1. The most important thing about buying a new bike is to make sure it fits. The only way you'll know if the bike is right for you is to size up the bike and make sure that the bike's geometry matches your body's geometry. Ask questions and do some research.
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2. If possible, try to find a shop that will let you demo the bike on real dirt. Five minutes in a parking lot won't cut it. You wouldn't buy a car without a real world test drive, and a bike should be no different.
3. Don't belive the hype. Just because your favorite rider or best friend rides a certain bike, that doesn't mean that's the best one for you. Have an open mind and be realistic about your needs and ability.
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  1. #1
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    Hardtail Options for Next Year Around 2-2.5k Budget

    Hello everyone, here's the story. I bought a used Trek 3700 to get into riding and have been having a blast so far, but my first beginner trail experience was slightly scary. Speed + a root followed by a six inch drop off had me bouncing to the side of the trail for an emergency stop. I went to a demo yesterday to try other bikes and found out that I really like the higher travel bikes (120-140mm), so now I'm planning my purchase for tax season to be better prepared for next season.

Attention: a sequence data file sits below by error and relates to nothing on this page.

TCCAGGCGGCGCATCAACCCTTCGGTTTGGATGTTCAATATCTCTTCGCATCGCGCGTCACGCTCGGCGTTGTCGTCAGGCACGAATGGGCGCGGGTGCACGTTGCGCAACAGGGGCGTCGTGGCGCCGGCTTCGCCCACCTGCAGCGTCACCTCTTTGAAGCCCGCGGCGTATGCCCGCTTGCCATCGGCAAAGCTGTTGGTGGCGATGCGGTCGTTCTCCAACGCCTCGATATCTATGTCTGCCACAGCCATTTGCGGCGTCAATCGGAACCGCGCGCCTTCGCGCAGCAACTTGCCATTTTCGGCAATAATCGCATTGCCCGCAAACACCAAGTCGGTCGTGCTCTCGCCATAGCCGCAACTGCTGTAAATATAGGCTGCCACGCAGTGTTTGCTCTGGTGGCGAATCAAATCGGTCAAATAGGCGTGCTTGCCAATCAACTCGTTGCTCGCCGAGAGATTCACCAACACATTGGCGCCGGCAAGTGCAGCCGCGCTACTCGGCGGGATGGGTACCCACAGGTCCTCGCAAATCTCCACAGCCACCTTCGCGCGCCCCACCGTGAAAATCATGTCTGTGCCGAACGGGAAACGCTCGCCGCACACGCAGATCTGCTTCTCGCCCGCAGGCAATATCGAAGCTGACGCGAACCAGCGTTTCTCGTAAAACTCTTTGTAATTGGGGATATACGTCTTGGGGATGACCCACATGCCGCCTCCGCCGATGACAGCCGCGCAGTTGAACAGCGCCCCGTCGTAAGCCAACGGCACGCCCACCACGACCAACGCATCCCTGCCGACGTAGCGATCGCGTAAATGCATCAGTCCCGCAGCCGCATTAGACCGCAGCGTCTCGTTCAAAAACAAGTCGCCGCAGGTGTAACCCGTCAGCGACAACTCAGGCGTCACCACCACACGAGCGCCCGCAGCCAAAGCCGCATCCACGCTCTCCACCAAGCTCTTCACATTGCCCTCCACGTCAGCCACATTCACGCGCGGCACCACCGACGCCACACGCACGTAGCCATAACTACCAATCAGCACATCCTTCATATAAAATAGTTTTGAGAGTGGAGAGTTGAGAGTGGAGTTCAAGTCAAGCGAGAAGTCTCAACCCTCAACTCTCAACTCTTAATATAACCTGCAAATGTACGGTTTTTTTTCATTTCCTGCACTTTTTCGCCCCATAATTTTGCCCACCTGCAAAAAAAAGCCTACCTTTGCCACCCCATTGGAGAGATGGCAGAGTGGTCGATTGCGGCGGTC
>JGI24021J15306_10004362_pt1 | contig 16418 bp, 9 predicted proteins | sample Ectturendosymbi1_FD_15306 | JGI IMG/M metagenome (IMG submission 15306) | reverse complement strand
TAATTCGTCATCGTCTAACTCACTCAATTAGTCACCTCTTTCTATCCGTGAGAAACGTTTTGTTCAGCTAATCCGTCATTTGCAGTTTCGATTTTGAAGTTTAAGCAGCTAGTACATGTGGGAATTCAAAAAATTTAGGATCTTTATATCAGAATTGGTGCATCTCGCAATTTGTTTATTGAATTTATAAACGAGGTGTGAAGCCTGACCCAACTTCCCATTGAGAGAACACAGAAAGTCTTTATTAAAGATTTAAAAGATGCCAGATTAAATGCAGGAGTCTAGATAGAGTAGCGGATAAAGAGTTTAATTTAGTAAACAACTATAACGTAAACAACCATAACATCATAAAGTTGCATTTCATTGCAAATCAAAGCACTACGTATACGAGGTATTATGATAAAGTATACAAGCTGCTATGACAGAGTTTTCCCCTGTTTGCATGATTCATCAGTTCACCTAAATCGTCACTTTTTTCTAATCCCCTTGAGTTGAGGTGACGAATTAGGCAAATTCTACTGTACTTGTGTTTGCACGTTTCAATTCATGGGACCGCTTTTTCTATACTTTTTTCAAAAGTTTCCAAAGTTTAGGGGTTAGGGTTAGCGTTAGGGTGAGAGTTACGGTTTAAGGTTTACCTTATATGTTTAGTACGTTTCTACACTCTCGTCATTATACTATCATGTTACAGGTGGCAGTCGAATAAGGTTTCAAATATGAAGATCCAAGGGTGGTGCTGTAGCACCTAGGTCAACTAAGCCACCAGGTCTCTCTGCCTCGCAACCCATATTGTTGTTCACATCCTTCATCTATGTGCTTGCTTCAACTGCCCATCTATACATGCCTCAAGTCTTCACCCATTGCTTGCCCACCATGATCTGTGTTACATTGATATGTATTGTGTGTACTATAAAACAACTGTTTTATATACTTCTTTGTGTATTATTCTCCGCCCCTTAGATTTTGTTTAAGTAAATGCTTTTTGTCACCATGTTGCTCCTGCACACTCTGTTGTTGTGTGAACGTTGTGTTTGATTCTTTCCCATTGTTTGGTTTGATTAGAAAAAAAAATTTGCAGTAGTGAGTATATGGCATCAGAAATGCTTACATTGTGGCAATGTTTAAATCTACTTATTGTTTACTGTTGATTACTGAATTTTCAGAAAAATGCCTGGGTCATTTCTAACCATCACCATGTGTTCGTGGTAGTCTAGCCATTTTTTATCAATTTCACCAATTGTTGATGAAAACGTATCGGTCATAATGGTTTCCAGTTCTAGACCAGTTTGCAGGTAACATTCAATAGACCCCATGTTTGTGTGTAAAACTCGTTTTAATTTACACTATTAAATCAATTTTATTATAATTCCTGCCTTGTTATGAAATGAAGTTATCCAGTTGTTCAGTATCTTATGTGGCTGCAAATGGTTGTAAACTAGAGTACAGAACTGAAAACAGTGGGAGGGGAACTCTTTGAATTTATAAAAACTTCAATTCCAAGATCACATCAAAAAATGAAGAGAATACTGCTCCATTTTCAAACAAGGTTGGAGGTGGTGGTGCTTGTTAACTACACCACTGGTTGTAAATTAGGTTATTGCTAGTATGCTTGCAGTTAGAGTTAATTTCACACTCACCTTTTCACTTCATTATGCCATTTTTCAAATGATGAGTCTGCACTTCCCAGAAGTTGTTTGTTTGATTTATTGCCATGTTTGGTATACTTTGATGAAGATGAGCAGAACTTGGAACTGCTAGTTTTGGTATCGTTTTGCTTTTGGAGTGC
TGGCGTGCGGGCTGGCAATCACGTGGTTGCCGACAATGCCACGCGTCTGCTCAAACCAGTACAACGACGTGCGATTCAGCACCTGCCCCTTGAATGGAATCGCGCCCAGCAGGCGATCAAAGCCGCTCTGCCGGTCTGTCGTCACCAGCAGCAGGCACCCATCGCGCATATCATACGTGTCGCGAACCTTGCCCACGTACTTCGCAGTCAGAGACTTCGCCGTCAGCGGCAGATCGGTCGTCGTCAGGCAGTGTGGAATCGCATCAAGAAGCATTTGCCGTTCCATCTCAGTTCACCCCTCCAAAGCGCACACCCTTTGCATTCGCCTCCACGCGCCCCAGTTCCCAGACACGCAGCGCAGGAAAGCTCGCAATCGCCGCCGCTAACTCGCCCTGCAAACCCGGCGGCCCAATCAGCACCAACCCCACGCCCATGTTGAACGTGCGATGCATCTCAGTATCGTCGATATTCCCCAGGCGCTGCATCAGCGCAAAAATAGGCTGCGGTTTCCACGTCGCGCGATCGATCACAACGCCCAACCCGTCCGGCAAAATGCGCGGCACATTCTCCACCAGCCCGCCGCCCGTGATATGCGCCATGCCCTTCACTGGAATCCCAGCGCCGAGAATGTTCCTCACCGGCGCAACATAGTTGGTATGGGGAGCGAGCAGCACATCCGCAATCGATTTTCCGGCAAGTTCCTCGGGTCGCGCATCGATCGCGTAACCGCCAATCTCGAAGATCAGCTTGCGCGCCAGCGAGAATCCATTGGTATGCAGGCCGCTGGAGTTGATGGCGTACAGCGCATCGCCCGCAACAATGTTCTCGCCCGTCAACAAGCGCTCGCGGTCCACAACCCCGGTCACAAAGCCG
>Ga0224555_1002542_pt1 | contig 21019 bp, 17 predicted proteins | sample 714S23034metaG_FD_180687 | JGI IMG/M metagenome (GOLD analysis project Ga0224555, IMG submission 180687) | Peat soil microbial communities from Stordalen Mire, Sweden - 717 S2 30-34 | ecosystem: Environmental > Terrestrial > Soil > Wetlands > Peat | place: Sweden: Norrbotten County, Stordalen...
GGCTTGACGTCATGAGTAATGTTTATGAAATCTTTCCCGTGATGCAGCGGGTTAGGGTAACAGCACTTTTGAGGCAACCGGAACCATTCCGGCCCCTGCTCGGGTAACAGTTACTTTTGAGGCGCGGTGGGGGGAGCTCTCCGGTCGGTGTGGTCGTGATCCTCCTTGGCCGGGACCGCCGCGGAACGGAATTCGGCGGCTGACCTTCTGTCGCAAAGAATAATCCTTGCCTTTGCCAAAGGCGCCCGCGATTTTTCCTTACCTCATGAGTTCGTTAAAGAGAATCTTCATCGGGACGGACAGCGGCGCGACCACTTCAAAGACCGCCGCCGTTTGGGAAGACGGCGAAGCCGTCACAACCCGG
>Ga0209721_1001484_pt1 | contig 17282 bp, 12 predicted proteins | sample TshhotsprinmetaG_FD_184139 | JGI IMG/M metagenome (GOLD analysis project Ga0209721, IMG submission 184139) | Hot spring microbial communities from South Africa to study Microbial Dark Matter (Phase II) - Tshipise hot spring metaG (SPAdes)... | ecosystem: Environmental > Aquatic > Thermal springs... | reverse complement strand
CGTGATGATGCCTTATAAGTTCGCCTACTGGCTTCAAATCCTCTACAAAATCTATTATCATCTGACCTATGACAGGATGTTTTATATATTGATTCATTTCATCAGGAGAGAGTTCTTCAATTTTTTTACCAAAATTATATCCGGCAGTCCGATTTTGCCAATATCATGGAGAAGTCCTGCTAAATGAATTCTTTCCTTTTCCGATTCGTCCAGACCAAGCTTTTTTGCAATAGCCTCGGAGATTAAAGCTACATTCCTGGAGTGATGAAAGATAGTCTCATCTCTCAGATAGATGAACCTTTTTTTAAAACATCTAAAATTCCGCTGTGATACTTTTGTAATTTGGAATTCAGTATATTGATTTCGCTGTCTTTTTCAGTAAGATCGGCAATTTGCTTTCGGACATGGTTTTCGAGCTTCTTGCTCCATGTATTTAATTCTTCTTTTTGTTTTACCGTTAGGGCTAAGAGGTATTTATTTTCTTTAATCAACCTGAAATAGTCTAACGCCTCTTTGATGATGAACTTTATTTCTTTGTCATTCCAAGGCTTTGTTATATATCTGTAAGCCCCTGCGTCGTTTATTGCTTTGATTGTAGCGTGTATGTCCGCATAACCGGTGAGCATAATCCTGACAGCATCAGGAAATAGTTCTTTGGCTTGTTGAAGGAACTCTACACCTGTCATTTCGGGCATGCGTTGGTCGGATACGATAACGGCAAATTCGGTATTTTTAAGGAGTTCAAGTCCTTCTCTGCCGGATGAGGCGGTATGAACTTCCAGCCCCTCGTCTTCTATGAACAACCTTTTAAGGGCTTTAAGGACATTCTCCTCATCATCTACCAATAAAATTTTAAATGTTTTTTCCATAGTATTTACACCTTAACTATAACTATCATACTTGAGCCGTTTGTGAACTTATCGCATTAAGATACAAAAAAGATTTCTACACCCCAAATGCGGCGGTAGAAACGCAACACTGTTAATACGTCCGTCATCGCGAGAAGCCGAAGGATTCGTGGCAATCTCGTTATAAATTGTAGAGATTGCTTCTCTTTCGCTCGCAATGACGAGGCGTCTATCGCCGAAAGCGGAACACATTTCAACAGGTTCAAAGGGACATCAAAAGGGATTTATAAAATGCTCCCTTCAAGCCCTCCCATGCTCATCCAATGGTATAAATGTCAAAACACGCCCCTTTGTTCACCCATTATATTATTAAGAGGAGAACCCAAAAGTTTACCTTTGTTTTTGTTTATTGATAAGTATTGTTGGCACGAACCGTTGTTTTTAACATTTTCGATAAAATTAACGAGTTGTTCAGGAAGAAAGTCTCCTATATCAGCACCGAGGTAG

Myself:
    Location - USA
    Height - 5' 11.5"
    Weight - 240 (hopefully 200-215 by the time of purchase)
    Frame preference - 19-20"
    Expected Riding - Gravel, mud, trails, hopefully growing to advanced trails and pump tracks (very little jumping, no racing)
    Skill level - Low
    Wheel preference - Not 29"

    So far I have demoed the Santa Cruz Chameleon and I tried my buddy's NS Eccentric. I really liked the Chameleon, but I'm skeptical of how long an aluminum frame will last with my weight. The Eccentric was pretty fun, but with it being at the top end of my budget I want to see what else is out there. I love the look of the Cotic BFe (Burly Iron), but that would require sourcing everything and building the bike myself.

    I know that the companies I mentioned have 1 year manufacturer warranties on the frames, but I'm hoping to find a bike that I can grow with for the next few years. Are there any other great options for 26/27.5" hardtails with 120-140mm travel in the $2500 and under price range?

  2. #2
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    Unless you go with something stupid-light, aluminum will generally be fine.

    $2,500 26" hardtails are mostly dead these days, as in not many (if any at all) being made unless it's from the boutique brands.

    Curious why you've ruled put 29" wheels?

    There are several that might fit the bill of what you state to be your preference (other than the size of the hoops). Something like a Canfield Nimble 9 or Yelli Screamy, the new Ibis Tranny 29 w/120mm fork, Diamondback Mason, Niner ROS, Trek Stache, Banshee Paradox, Airborne Goblin EVO, Carver Ti420, and Transition TransAm, to name some of the models that are not your garden variety 29er hardtail XC machine.